In futuristic fiction, it's often a challenge to create a believable situation. The most unbelievable thing about The Mammoth Book of Futuristic Romance is that someone had the nerve to charge $13.95 for this lackluster short story collection.
The Mammoth Book of Futuristic Romance is a collection of nineteen short stories about romance set in the future or involving futuristic elements. Probably the most famous author to contribute is Linnea Sinclair. All the other authors were new to me.
Many of the stories in this collection are simply dreadful. Even the strongest writers struggle with the format of the short story, leaving their work rushed and incomplete. I've said it before and I'll probably have to say it again: a short story is not a prelude to, or an excerpt from, or the first chapter of, a novel. It must function as a complete, satisfying unit, and none of these stories really pull that off although a few come close.
The most jarring thing about the collection was how many of them involve women being treated like pets (and liking it) and acting like idiots. Apparently in the future you can't be a hero without calling the woman you've just met “Sweetheart”. If you are a woman, you must become helpless at the scent of the man you are attracted to: “He smelled like hard work and man… How in the hell was she going to concentrate on this mission if she couldn't think when he was close to her?” (from “Star Crossed”).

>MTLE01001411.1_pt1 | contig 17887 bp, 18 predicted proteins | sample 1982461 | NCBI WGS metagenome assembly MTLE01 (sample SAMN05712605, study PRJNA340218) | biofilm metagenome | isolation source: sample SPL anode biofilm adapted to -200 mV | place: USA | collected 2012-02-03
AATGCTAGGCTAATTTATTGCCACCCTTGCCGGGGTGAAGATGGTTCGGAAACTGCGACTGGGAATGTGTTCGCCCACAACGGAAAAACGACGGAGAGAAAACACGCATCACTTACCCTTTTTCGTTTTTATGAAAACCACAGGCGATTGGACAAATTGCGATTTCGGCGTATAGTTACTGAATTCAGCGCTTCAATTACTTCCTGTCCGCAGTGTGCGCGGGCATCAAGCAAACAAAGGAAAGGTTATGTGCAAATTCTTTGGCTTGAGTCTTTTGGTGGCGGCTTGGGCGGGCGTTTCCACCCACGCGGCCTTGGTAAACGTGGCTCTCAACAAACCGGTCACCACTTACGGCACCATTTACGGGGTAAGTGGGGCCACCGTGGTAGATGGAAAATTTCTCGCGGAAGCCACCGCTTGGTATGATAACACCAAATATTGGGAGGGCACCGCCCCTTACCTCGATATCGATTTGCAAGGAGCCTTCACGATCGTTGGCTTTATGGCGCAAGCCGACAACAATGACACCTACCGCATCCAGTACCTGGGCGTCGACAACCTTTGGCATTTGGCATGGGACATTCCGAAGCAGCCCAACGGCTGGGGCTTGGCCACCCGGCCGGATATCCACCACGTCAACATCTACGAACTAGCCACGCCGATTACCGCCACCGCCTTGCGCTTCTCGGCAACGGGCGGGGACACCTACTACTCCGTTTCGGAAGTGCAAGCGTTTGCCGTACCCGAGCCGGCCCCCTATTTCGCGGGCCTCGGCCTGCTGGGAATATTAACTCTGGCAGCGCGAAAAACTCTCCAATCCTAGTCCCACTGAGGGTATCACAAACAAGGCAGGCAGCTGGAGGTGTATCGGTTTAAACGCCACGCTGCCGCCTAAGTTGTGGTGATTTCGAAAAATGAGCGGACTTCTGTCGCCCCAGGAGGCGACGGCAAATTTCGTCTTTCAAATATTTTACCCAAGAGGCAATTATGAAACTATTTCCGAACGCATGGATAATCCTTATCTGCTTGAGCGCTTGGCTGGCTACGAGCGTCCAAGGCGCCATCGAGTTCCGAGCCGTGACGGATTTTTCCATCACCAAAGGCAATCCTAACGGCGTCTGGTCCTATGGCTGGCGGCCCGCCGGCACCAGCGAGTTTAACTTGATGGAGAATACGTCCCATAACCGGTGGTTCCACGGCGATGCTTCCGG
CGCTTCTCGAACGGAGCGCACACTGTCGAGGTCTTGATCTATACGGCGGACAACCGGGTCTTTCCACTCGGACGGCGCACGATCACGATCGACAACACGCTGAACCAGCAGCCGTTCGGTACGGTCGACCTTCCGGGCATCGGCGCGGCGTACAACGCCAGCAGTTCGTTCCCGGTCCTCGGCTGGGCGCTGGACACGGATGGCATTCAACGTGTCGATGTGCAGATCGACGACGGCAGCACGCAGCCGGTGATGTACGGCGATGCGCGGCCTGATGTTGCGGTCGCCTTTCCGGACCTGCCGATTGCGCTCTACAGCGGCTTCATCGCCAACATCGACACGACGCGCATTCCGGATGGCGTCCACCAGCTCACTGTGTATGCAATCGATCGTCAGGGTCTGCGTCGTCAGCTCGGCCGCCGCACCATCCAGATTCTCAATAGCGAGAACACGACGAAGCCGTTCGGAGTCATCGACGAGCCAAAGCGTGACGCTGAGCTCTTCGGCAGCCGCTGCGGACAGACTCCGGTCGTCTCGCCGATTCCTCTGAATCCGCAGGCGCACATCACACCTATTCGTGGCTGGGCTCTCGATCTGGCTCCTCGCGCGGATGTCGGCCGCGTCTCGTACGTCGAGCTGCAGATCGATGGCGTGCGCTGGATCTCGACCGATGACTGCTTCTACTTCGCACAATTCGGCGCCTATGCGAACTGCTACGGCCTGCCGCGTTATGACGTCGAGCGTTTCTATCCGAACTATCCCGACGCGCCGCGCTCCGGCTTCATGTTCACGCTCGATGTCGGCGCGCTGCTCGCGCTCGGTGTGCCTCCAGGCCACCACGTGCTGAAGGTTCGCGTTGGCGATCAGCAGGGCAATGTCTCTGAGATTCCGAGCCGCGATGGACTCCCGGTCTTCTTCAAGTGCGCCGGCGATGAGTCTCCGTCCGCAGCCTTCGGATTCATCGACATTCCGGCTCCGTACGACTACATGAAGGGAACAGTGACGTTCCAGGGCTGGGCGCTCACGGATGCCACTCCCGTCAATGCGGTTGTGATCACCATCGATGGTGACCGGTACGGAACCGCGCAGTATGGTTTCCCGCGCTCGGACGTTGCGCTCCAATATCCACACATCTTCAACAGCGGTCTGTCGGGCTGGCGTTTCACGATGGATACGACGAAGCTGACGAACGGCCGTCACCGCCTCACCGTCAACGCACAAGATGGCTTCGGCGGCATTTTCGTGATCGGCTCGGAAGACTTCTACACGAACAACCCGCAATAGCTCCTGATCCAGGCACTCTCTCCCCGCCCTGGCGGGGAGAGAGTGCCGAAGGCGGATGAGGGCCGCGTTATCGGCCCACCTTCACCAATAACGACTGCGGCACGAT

I didn't think any of these stories rose above a “B” grade, but the standouts included the two stories by Linnea Sinclair, the ghost story “Memories of Gravity”, by Patrice Sarath, “Fade Away and Radiate”, by Michele Lang, and “In The Interest of Security” by Regan Black. I also found that “Red Dawn”, by Delilah Devlin, sort of stuck in my head. It ends abruptly but I liked the characters and they stayed with me long after I read the story.
Extra credit goes to the mom protagonist in “In the Interest of Security”, who works hard, is levelheaded, and wears flats unless she's on a date, when she wears heels with a weapon hidden in the heels of the shoes. And the hero doesn't talk to her as though she is his new pet poodle, so points all around!
I feel I should warn readers that “Song of Saire”, opens with a graphic depiction of first graders being shot at their school (it's a school for psychics). In light of the events at Sandy Hook Elementary I found the story to be unreadable but that's a comment on its unfortunate timing, not its writing quality which I can't evaluate fairly.
The remaining stories range from sort of OK to truly terrible. If this book were $8.99, I'd that say if you are a totally die hard sci-fi romance fan, you might consider it but I wouldn't recommend it. If it were $.99, I'd say go for it on the basis of the few decent stories. But $13.99 for this? If you want to spend that kind of money, get Captain Vorpatril's Romance by Lois McMaster Bujold, or Alif the Unseen by G. Willow Wilson, or Dodger by Terry Pratchett. These are all marvellous books with strong romantic elements that are only available in hardback and as eBooks so far. For God's sake don't waste your money on this collection, which can most charitably be described as uneven. And if a guy you've never met before starts calling you “Sweetheart”, deck him.